Deer Creek Apartments', Houston, Texas, Previous Management Agent Paid Itself Unsupported Fees

Published by the Department of Housing and Urban Development, Office of Inspector General on 2006-05-11.

Below is a raw (and likely hideous) rendition of the original report. (PDF)

                                                               Issue Date
                                                                            May 11, 2006
                                                               Audit Report Number

TO:        Raynold Richardson
           Director, Multifamily Housing Program Center, 6EHM


           Frank E. Baca
           Regional Inspector General for Audit, Fort Worth Region, 6AGA

SUBJECT: Deer Creek Apartments’, Houston, Texas, Previous Management Agent Paid
         Itself Unsupported Fees


 What We Audited and Why

             We conducted a review of Deer Creek Apartments (project), a Section 221(d)(4)-
             insured multifamily housing project, to determine whether the project’s owner
             complied with the regulatory agreement and U.S. Department of Housing and
             Urban Development (HUD) regulations.

 What We Found

             The project’s owner generally complied with the regulatory agreement and HUD
             regulations; however, the previous management agent paid itself $24,312 for
             unsupported expenses due to weak procurement procedures.
What We Recommend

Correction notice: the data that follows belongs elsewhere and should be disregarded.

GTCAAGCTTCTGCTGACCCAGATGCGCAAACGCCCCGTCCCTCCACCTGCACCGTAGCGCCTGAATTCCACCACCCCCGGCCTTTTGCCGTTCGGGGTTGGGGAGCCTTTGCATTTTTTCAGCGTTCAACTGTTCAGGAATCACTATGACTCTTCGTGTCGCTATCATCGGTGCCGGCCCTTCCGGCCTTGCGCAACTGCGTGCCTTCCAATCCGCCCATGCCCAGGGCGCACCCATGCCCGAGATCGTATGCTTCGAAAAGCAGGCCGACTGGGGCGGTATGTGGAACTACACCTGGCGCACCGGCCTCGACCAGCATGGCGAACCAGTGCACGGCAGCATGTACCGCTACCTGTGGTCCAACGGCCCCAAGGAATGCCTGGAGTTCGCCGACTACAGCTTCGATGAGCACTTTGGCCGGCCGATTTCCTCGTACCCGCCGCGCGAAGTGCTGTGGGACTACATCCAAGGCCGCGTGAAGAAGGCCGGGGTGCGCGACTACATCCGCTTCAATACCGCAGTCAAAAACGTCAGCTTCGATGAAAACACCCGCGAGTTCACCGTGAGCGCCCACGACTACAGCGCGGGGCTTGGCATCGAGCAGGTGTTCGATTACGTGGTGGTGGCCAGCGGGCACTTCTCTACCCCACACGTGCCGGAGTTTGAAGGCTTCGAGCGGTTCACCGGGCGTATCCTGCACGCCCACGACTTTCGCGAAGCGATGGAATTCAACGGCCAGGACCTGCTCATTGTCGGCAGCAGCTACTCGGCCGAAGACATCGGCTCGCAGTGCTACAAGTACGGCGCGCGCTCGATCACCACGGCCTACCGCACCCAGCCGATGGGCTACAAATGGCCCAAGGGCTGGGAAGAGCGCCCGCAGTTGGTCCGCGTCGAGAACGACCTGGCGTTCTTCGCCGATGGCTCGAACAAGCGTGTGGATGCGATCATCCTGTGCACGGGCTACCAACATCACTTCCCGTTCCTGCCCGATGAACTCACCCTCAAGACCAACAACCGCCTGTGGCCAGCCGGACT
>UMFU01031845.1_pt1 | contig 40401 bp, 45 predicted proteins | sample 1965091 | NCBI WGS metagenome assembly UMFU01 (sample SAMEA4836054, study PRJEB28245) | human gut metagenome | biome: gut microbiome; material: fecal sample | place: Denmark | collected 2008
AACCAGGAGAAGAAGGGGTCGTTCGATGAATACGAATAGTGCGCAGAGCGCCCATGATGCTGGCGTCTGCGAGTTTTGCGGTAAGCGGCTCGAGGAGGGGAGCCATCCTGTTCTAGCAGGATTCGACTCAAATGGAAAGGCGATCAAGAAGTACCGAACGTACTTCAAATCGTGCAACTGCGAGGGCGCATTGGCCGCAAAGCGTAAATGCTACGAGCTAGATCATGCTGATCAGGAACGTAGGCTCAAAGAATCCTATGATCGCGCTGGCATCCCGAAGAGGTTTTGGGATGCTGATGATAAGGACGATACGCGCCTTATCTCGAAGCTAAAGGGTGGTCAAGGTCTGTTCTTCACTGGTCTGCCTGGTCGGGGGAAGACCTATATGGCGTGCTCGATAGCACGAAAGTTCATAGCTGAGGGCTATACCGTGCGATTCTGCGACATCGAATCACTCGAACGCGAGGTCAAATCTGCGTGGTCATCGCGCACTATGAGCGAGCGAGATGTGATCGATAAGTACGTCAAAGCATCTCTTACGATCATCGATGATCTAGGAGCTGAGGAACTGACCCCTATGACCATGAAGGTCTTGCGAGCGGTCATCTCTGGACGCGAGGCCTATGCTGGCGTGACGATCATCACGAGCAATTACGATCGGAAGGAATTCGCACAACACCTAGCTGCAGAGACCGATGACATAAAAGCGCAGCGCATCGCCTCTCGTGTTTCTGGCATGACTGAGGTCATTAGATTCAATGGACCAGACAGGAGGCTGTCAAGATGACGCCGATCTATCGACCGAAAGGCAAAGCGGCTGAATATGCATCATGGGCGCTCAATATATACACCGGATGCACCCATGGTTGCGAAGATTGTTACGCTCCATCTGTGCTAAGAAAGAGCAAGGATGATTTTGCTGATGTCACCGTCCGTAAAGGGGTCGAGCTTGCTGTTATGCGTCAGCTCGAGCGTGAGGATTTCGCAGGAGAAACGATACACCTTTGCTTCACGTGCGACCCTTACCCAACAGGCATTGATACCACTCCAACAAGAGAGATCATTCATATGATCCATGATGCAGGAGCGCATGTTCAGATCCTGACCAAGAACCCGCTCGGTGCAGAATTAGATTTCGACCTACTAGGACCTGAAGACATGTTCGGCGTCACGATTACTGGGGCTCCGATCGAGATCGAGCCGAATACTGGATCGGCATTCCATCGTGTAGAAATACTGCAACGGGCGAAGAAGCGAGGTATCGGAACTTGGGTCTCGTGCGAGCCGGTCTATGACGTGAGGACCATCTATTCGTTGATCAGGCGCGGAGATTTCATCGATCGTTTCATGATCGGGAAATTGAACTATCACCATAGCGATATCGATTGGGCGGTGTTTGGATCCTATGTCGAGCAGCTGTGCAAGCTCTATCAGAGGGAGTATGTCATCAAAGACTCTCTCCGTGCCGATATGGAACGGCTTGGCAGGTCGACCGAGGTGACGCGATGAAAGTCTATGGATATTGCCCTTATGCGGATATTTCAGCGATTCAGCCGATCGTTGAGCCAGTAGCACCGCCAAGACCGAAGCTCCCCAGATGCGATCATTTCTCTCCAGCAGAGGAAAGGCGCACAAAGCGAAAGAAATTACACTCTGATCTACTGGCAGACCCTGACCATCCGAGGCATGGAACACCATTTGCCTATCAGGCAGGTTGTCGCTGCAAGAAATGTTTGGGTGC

We recommend that the director of HUD’s Multifamily Housing Program Center
           require the owner or its prior management agent to either provide documentation
           to show the charges were for actual work performed and that the fees charged
           were reasonable and necessary or repay the expenses to Deer Creek Apartments.
           We further recommend that HUD determine whether the prior management agent
           charged other HUD-insured projects for these unsupported fees and if so, require
           that the same documentation be provided or the fees be repaid for these projects
           as well.

           For each recommendation without a management decision, please respond and
           provide status reports in accordance with HUD Handbook 2000.06, REV-3.
           Please furnish us copies of any correspondence or directives issued because of the

Auditee’s Response

           We provided a draft to the auditee on April 5, 2006. The auditee’s comments